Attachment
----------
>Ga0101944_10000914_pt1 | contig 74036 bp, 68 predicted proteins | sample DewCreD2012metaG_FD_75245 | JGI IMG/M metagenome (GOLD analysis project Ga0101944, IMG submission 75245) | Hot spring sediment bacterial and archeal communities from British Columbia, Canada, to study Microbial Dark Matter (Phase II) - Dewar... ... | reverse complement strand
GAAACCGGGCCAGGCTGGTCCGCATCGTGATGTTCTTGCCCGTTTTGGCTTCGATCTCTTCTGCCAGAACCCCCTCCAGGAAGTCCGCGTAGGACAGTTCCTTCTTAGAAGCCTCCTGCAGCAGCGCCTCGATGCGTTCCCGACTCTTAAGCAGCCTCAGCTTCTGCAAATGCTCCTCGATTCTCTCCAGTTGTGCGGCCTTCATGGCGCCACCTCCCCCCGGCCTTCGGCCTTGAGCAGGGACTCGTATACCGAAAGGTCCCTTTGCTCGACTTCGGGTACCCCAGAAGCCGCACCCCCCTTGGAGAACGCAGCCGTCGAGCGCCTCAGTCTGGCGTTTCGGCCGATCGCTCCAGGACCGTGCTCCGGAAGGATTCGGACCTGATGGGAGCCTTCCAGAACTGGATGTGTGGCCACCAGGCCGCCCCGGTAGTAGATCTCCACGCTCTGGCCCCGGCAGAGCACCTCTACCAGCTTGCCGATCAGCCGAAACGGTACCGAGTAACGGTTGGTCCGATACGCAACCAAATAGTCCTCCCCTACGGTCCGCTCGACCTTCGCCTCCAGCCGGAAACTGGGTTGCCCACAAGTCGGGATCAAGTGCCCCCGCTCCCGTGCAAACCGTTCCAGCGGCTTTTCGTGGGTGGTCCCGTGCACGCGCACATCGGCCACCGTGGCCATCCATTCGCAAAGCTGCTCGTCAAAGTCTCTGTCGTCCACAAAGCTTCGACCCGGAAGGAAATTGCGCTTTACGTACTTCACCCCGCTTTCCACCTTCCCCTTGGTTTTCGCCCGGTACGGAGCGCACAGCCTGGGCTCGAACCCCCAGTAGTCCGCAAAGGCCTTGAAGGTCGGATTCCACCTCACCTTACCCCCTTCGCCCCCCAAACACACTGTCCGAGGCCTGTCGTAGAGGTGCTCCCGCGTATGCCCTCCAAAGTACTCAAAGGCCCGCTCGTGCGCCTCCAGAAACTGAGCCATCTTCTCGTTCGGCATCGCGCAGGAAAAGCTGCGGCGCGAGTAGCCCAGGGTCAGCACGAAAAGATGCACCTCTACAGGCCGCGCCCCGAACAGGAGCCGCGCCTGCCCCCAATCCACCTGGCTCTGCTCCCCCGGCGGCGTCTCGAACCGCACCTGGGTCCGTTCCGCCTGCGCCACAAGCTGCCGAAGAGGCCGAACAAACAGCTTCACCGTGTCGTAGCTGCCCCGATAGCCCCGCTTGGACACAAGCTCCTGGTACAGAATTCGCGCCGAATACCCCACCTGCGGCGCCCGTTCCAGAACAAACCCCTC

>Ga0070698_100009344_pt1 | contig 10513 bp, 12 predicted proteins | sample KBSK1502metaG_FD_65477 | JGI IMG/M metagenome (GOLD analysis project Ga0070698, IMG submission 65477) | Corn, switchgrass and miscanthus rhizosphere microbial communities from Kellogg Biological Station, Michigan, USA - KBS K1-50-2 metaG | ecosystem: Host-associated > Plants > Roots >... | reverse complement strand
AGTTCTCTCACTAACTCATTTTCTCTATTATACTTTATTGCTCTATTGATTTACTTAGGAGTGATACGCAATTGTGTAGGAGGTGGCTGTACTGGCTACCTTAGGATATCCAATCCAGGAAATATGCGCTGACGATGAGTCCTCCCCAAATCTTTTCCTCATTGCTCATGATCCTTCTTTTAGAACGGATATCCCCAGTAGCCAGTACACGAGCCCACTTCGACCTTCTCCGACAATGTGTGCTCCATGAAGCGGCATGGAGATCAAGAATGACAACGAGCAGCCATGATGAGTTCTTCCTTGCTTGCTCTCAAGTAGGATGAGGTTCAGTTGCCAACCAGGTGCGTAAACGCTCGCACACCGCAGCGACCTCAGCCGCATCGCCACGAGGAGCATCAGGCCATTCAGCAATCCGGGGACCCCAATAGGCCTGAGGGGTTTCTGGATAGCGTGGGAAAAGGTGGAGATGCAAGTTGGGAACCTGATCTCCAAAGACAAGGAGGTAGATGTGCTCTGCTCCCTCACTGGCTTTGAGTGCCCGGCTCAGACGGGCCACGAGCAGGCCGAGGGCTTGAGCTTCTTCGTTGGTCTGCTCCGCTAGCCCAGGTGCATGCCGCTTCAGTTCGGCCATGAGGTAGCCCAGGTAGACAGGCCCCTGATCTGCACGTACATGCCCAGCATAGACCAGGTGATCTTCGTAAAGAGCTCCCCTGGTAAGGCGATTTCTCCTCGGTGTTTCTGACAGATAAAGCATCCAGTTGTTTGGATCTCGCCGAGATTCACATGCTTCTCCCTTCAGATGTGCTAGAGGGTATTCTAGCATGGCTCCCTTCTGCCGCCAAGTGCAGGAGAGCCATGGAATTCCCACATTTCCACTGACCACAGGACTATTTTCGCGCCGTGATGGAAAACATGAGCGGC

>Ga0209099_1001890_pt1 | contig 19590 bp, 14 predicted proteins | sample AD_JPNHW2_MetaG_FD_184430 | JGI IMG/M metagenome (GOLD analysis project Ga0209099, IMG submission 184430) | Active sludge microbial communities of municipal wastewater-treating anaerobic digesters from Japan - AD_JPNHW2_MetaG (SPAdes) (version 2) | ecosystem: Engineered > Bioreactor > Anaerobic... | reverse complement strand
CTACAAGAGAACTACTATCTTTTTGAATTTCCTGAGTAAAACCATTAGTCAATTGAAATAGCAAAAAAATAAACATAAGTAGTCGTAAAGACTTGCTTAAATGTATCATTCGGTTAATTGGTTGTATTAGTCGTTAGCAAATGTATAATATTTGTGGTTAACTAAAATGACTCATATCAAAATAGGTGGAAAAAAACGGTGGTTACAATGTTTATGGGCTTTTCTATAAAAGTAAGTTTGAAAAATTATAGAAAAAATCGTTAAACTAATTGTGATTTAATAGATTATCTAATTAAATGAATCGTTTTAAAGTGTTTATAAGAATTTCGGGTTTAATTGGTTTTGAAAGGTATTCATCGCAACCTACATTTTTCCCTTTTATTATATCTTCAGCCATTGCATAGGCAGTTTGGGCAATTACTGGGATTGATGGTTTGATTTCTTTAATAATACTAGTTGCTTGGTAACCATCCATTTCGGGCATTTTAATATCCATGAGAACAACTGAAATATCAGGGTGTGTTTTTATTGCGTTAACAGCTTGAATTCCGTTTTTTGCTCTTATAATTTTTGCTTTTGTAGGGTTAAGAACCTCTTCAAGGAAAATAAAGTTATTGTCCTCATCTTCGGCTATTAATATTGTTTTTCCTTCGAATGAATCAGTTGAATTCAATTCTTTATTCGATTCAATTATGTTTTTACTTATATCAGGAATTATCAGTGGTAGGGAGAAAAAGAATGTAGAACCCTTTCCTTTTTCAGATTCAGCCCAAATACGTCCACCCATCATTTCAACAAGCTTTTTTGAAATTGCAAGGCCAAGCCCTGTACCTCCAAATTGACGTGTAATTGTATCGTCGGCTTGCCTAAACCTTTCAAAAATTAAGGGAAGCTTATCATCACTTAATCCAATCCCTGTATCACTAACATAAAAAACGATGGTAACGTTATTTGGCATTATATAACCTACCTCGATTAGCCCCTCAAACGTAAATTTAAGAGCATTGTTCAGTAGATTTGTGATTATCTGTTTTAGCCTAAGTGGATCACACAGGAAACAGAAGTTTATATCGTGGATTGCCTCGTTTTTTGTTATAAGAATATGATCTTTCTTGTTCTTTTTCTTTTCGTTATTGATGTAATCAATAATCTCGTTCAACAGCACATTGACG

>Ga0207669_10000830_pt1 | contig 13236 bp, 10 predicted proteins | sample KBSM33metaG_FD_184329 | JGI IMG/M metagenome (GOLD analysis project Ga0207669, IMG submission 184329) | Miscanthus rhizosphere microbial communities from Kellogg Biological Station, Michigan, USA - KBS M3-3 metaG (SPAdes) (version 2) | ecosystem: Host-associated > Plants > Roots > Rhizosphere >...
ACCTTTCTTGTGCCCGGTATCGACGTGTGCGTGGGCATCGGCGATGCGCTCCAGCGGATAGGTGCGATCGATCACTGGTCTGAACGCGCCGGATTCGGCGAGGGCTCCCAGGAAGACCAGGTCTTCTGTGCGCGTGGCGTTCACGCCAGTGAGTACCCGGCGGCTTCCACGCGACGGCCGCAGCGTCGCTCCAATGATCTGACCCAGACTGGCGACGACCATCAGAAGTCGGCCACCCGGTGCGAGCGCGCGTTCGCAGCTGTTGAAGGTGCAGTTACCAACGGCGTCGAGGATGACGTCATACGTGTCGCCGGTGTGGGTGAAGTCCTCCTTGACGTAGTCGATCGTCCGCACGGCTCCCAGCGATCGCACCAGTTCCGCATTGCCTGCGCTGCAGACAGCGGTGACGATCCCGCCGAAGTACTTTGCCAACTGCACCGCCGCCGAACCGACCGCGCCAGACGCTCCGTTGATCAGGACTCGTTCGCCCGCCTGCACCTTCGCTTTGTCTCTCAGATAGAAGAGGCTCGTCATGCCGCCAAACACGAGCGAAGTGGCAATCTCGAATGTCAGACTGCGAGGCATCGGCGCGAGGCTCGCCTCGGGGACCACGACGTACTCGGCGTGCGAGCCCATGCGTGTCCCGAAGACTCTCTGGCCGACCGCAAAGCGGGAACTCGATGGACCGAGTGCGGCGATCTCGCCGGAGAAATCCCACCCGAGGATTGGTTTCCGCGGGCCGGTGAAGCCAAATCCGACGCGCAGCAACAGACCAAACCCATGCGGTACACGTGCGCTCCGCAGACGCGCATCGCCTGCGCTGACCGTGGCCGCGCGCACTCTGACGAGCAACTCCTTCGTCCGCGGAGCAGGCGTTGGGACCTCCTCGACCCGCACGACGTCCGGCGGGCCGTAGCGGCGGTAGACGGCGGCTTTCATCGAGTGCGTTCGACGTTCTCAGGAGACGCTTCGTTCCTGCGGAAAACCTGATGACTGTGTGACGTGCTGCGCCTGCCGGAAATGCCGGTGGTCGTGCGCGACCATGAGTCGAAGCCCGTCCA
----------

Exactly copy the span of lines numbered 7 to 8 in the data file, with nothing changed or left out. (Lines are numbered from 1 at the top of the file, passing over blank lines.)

>Ga0207669_10000830_pt1 | contig 13236 bp, 10 predicted proteins | sample KBSM33metaG_FD_184329 | JGI IMG/M metagenome (GOLD analysis project Ga0207669, IMG submission 184329) | Miscanthus rhizosphere microbial communities from Kellogg Biological Station, Michigan, USA - KBS M3-3 metaG (SPAdes) (version 2) | ecosystem: Host-associated > Plants > Roots > Rhizosphere >...
ACCTTTCTTGTGCCCGGTATCGACGTGTGCGTGGGCATCGGCGATGCGCTCCAGCGGATAGGTGCGATCGATCACTGGTCTGAACGCGCCGGATTCGGCGAGGGCTCCCAGGAAGACCAGGTCTTCTGTGCGCGTGGCGTTCACGCCAGTGAGTACCCGGCGGCTTCCACGCGACGGCCGCAGCGTCGCTCCAATGATCTGACCCAGACTGGCGACGACCATCAGAAGTCGGCCACCCGGTGCGAGCGCGCGTTCGCAGCTGTTGAAGGTGCAGTTACCAACGGCGTCGAGGATGACGTCATACGTGTCGCCGGTGTGGGTGAAGTCCTCCTTGACGTAGTCGATCGTCCGCACGGCTCCCAGCGATCGCACCAGTTCCGCATTGCCTGCGCTGCAGACAGCGGTGACGATCCCGCCGAAGTACTTTGCCAACTGCACCGCCGCCGAACCGACCGCGCCAGACGCTCCGTTGATCAGGACTCGTTCGCCCGCCTGCACCTTCGCTTTGTCTCTCAGATAGAAGAGGCTCGTCATGCCGCCAAACACGAGCGAAGTGGCAATCTCGAATGTCAGACTGCGAGGCATCGGCGCGAGGCTCGCCTCGGGGACCACGACGTACTCGGCGTGCGAGCCCATGCGTGTCCCGAAGACTCTCTGGCCGACCGCAAAGCGGGAACTCGATGGACCGAGTGCGGCGATCTCGCCGGAGAAATCCCACCCGAGGATTGGTTTCCGCGGGCCGGTGAAGCCAAATCCGACGCGCAGCAACAGACCAAACCCATGCGGTACACGTGCGCTCCGCAGACGCGCATCGCCTGCGCTGACCGTGGCCGCGCGCACTCTGACGAGCAACTCCTTCGTCCGCGGAGCAGGCGTTGGGACCTCCTCGACCCGCACGACGTCCGGCGGGCCGTAGCGGCGGTAGACGGCGGCTTTCATCGAGTGCGTTCGACGTTCTCAGGAGACGCTTCGTTCCTGCGGAAAACCTGATGACTGTGTGACGTGCTGCGCCTGCCGGAAATGCCGGTGGTCGTGCGCGACCATGAGTCGAAGCCCGTCCA